Date of Award
Doctor of Philosophy
School of Business and Law
Dr Gregory Willson
Professor Sam (Songshan) Huang
Associate Professor Llandis Barratt-Pugh
Knowledge is widely recognised as the primary source of competitive advantage. Efficient transfer of knowledge within a tourism destination can improve the innovative capabilities and competitiveness of the destination. However, tourism scholarly research and industry practice have both been slow to import and apply knowledge management (KM) concepts.
This research explored the transfer of knowledge between tourism organisations in Western Australia (WA). A conceptual framework was developed based on social capital theory and KM constructs. The developed research framework comprised four dimensions of ‘structural’, ‘relational’, ‘organisational’ and ‘knowledge’ properties, which encompass the major antecedents of knowledge transfer.
Two types of data were collected in two stages within WA, and network analysis (NA) was central in the methodology and analyses of the data. In the first stage of the study, hyperlink data were collected, and the online web network of the destination was analysed. Tourism websites were considered online sources of information whose connections could affect the online visibility of the destination and its performance. A network of 1515 WA tourism websites was analysed via NA techniques. Results showed that the hyperlink network of the WA destination had a sparse, centralised and hierarchical structure. In addition, the websites tended to form communities based on their geographical locations. Public tourism organisations and information services played a central and significant role in the destination network.
For the main stage of data collection, an online questionnaire was developed based on the research conceptual framework. A total of 166 valid questionnaires were returned, which resulted in a network of 510 nodes (organisations) and 1054 ties (transfer of knowledge). A rich variety of network measures were used to analyse the topological properties of the network. The results indicated that the WA network has low connectivity and is highly centralised around public bodies. The network also showed very few reciprocal relationships and limited boundary spanners that connect the network to external sources of knowledge. In addition, results confirmed the similarity of the network characteristics with the virtual hyperlink network of the destination.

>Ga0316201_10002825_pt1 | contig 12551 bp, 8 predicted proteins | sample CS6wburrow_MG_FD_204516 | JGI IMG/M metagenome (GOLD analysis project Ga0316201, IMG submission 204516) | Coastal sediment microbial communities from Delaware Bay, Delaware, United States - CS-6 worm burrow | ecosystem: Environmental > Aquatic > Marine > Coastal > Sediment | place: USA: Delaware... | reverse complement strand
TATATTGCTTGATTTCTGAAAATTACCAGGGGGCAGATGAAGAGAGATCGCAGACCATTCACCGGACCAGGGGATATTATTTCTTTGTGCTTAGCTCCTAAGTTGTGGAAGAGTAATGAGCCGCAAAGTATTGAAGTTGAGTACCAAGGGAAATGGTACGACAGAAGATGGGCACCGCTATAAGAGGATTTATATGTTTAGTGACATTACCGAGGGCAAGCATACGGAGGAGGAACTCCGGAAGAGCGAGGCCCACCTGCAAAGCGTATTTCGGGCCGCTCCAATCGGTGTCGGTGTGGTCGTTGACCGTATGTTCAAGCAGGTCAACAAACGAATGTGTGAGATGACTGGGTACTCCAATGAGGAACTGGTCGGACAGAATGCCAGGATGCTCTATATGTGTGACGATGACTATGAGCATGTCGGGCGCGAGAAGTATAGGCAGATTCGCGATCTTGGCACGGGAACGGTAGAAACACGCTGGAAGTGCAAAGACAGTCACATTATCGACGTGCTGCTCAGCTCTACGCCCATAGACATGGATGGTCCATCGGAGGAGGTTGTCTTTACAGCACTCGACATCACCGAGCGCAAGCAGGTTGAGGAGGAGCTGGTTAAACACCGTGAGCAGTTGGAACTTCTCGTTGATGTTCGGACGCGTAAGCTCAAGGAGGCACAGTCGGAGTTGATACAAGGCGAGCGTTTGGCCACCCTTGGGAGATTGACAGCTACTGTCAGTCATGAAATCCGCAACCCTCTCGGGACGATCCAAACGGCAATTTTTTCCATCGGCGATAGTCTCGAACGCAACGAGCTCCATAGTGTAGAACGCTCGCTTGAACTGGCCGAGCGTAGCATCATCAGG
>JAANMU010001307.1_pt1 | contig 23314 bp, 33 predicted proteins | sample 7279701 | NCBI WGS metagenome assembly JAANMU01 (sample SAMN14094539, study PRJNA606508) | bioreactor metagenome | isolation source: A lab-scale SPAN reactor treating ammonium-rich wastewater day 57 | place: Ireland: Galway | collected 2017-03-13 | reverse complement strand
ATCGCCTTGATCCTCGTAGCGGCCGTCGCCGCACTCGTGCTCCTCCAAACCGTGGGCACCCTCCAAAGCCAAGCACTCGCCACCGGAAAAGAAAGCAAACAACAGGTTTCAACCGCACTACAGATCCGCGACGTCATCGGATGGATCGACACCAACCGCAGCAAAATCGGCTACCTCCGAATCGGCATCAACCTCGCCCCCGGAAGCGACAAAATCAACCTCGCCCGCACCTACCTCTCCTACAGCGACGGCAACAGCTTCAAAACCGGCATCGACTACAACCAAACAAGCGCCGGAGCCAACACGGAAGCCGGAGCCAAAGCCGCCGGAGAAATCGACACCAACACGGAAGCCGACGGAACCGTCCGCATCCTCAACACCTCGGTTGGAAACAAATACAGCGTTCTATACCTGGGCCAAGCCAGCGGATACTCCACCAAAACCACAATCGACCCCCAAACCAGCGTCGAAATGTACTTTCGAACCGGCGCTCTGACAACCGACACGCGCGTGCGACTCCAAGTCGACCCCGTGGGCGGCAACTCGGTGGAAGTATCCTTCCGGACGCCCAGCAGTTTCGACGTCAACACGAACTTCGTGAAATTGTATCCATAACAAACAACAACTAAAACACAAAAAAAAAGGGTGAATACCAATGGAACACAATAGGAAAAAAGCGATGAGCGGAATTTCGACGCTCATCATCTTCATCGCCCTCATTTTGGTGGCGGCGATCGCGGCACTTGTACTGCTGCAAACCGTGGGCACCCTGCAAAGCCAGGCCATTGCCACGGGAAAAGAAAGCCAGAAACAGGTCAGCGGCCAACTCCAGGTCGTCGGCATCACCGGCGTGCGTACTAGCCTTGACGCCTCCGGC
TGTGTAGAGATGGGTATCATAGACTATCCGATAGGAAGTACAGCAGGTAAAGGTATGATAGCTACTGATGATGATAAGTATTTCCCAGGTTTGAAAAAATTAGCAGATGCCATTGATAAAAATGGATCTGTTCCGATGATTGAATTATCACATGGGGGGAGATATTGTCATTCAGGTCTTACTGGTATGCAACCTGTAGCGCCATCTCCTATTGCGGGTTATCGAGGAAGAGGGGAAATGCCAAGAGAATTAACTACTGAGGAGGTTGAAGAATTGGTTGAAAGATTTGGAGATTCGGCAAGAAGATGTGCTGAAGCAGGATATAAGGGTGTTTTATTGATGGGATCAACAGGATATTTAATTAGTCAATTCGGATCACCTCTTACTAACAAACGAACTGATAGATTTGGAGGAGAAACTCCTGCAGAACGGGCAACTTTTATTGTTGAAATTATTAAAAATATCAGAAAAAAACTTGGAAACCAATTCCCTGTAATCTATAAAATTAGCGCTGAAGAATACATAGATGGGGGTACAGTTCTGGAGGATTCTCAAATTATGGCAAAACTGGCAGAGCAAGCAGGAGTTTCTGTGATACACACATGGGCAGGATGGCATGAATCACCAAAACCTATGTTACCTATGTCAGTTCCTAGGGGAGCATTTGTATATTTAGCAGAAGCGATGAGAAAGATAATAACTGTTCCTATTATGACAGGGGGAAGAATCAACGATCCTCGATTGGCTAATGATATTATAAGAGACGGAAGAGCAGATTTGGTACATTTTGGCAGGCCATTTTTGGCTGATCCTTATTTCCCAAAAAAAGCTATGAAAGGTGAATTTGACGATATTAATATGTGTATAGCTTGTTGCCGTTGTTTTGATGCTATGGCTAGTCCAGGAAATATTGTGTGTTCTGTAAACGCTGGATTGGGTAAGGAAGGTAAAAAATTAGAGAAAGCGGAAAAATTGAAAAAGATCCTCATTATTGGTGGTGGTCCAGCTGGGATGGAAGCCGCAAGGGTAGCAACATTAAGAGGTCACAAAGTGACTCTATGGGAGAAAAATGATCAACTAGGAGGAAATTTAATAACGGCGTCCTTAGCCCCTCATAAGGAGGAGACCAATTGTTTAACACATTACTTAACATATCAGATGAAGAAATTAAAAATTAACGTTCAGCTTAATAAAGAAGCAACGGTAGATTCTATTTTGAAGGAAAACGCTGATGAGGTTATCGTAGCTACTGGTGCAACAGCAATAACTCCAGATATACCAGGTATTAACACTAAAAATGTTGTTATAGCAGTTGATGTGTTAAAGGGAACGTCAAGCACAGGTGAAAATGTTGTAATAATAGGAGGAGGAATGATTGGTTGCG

Structural analyses of the knowledge network cannot sufficiently explain the complex process of knowledge transfer. Thus, the last stage of the study proposed and applied a weighted diffusion model that used the major antecedents of knowledge transfer, including trust, tie strength, proximity, absorptive capacity and knowledge ambiguity. The diffusion model provided a quantitative tool to measure the efficiency of the knowledge transfer in the destination network. The result of the model for WA tourism provided evidence of the very low efficiency of knowledge transfer in this destination.
Overall, this study analysed the network of knowledge flow in WA and showed the destination network is not efficient enough and needs improvement. Network analysis provided a detailed map of knowledge flow, which destination management organisations can benefit from to improve their understanding of the network, its weaknesses and strengths, and to determine what actions will improve it. This study is among the very few to take a comprehensive approach to measure and quantify the efficiency of knowledge transfer within a tourism destination. In addition, this research provided a model for future research of how to explore and analyse the interorganisational transfer of knowledge within a tourism destination.
Access to Chapter 4 of this thesis is not available.
Raisi Varkani, H. (2019). Inter-organisational transfer of knowledge in tourism. https://ro.ecu.edu.au/theses/2214